Hoedown at the fetish fair
It shouldn't be a completely alien experience, of course. I'm a former New Yorker myself--in fact, I used to attend the floating cocktail parties thrown by Laurel Touby that eventually evolved into MediaBistro. But that was a lifetime ago (at least, it seems like a lifetime after I've been changing diapers). I once lived in a fifth-floor walk-up and made 9pm dinner reservations with plans to catch a band afterward; I now live at the end of a dirt road and the local restaurants close their kitchens at 9pm--which is fine because I'm generally in bed by 9:30.
In fact, despite my New York roots, reading New York is a lot like reading a travel brochure for Papua New Guinea--except that I recognize more of the names. Life in rural northern Arizona is dramatically different from that in New York City, and I've pretty much gone native (but I still have my old punk rock record collection--and a functioning turntable).
I'm tempted to drop a copy of New York off with my neighbors, who raise horses and pigs and have never been east of the Mississippi River. I think it would be a bit like randomly pasting together words and handing them the results--they'd recognize the language, but wouldn't extract much meaning. "What's rent control?" "Where's Loisada?" "What's a 'pro-leather bias' and why would it lead something called a 'community board' to approve a ... whoah ... does that say 'fetish fair?'"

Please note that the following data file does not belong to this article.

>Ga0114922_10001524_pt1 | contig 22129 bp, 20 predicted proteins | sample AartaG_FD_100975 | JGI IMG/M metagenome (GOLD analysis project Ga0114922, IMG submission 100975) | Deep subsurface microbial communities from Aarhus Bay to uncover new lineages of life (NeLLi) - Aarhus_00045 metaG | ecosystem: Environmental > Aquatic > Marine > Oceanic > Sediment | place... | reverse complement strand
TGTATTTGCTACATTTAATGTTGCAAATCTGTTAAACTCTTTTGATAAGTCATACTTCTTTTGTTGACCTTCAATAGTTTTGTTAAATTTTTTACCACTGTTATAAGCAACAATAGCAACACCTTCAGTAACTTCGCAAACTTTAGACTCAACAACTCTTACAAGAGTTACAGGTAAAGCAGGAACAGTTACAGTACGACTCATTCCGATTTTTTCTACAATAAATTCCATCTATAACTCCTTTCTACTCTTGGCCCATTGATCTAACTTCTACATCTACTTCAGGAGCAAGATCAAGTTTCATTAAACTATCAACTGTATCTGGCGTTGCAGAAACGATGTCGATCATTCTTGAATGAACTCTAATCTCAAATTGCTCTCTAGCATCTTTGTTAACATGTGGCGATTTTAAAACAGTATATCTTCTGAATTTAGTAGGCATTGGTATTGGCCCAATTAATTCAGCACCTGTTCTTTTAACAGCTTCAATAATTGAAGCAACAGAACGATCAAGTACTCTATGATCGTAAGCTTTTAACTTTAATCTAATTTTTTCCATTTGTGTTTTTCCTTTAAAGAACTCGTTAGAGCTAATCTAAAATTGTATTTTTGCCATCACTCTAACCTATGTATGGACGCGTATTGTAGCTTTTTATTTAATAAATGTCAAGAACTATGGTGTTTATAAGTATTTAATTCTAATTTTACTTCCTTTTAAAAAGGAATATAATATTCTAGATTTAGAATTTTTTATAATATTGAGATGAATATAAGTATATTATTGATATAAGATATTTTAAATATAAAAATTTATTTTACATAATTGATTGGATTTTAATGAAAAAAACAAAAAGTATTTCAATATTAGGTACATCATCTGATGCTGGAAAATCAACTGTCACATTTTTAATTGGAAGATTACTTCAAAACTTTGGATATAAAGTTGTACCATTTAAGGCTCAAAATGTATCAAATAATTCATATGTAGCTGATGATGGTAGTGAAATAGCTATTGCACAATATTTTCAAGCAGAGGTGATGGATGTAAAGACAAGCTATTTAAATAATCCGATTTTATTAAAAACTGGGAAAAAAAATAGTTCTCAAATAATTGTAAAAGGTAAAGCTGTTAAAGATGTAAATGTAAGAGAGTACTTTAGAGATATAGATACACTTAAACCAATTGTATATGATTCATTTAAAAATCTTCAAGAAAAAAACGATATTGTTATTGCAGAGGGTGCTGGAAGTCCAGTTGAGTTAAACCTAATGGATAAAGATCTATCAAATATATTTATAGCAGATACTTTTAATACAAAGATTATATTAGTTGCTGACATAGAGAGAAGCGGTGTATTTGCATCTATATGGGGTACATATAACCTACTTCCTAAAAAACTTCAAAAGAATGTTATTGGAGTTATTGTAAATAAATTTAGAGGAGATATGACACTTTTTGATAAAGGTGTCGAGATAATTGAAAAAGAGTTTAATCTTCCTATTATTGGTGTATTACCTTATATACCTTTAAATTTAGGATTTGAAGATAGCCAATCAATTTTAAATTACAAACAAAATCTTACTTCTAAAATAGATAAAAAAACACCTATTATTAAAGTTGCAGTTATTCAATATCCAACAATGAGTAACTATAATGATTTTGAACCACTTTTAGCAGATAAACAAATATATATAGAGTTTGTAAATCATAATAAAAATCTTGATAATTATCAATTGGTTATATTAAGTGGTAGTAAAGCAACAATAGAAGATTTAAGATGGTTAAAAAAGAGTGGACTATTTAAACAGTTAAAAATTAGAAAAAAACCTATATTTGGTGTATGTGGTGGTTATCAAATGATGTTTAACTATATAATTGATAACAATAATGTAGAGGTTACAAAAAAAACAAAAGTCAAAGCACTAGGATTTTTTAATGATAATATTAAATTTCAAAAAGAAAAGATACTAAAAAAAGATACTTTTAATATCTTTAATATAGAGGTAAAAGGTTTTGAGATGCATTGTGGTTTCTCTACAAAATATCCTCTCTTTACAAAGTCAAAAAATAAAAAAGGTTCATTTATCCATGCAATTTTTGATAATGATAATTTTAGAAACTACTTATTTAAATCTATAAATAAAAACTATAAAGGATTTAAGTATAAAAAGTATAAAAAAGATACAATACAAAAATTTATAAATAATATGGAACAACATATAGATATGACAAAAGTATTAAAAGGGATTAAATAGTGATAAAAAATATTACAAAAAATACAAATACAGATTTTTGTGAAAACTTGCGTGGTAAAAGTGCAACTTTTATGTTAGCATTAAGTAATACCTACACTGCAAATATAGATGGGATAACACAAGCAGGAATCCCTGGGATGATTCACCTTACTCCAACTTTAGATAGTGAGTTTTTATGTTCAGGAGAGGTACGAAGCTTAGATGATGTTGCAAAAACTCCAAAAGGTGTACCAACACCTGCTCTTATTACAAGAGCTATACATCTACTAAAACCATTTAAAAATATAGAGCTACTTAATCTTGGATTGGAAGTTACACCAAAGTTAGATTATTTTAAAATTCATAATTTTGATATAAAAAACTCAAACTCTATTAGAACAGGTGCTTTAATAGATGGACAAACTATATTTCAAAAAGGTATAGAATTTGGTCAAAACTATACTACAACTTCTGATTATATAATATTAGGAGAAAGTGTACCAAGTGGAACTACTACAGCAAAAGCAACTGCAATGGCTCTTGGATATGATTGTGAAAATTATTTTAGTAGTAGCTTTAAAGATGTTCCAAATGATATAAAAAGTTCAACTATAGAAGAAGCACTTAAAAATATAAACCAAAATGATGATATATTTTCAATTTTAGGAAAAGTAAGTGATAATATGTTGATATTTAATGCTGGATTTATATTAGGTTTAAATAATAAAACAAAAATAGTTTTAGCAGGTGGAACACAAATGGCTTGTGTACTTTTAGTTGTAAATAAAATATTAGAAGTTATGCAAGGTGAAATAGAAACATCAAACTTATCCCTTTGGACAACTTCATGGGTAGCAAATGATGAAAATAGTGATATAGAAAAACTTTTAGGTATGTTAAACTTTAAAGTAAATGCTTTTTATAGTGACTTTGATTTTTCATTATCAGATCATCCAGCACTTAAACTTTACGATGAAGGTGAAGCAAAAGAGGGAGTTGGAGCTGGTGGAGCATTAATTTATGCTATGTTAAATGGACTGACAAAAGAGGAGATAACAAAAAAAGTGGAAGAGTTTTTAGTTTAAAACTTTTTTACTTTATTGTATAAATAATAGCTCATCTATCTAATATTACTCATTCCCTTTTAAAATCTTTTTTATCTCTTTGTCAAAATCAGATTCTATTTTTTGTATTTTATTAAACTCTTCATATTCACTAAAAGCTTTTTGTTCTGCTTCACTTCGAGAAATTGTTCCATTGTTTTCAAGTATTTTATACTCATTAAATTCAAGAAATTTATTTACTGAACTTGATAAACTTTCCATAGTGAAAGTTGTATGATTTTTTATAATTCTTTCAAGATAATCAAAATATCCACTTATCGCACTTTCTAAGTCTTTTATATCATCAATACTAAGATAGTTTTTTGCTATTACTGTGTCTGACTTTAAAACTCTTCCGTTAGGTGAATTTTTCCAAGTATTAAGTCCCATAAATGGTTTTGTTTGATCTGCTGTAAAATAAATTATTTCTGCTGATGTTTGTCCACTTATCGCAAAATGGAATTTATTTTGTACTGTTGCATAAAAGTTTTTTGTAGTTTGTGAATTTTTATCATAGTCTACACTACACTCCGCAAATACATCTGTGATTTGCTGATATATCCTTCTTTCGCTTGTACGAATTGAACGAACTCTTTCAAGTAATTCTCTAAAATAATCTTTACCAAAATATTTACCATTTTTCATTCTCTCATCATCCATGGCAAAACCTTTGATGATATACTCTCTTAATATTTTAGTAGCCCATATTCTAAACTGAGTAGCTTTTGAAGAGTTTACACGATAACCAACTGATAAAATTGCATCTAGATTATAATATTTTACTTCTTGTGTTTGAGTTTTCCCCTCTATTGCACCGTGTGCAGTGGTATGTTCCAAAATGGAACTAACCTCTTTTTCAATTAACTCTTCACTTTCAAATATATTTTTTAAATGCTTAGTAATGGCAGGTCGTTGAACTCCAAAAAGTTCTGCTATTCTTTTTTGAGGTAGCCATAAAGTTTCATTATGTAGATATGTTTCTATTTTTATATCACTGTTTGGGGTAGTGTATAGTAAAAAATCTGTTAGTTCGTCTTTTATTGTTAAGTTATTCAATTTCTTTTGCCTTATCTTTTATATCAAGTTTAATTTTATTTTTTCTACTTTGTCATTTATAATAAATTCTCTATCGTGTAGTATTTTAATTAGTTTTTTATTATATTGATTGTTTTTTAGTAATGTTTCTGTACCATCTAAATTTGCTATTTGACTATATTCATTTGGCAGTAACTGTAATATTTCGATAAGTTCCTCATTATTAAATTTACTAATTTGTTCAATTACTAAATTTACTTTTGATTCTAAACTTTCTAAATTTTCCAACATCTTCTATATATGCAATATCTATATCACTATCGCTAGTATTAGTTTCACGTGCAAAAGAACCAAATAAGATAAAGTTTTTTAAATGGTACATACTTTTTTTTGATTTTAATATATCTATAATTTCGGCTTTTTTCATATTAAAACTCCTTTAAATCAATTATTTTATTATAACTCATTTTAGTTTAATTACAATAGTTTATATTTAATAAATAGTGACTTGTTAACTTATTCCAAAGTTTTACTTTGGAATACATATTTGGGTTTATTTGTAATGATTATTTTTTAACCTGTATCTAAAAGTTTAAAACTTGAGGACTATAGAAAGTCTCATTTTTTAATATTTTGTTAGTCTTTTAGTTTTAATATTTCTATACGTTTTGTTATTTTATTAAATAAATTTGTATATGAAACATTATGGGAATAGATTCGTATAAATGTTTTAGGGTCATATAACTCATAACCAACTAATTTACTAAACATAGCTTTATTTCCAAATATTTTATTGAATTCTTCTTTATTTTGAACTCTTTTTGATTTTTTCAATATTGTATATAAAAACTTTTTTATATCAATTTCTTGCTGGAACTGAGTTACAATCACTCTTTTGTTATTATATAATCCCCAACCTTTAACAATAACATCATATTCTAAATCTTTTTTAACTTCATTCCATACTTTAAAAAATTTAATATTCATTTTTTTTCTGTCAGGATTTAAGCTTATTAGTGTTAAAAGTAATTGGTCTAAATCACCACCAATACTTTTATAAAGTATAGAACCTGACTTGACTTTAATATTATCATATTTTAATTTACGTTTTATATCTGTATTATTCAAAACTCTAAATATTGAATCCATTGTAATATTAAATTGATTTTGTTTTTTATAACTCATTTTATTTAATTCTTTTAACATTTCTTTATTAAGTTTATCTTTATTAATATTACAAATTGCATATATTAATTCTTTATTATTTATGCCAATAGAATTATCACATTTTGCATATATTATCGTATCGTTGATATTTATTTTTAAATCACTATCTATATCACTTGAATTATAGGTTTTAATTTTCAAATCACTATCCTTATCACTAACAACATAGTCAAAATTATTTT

I'm not trying to suggest that life in New York City is inherently better or worse than life in rural Arizona--both places have their pluses and minuses, and you pick the one that works for you. But I am saying that life in this country is incredibly diverse--to the point of mutual incomprehensibility in many cases. I think we sometimes paper over the differences in lifestyle, preferences and culture for the sake of portraying some kind of unified "America" that doesn't really exist.
There's a danger in ignoring such diversity as we move ever closer to top-down, one-size-fits-all governance. The fact is, there's little likelihood that policies cooked up in Washington, D.C. will work equally well (or poorly) across a huge country with areas as different as the West Village and Ash Fork, Arizona. These places are just too different to have programs, laws and taxes imposed from above. Even if you come up with a scheme that works perfectly in one of these places (I doubt you can do that, but for the sake of argument ...), it's probably going to be completely inappropriate when applied to the other.
So the more the federal government involves itself in the lives of all Americans, the more it's bound to create conflicts that don't need to exist. You see, rural Arizona and New York City don't have to care about their differences unless they're being forced to swallow each other's policies. When that happens, benign tolerance inevitably turns into sniping and mutual opposition.
By trying to force us together, the rule-from-the-center types drive us apart.
Labels: culture clash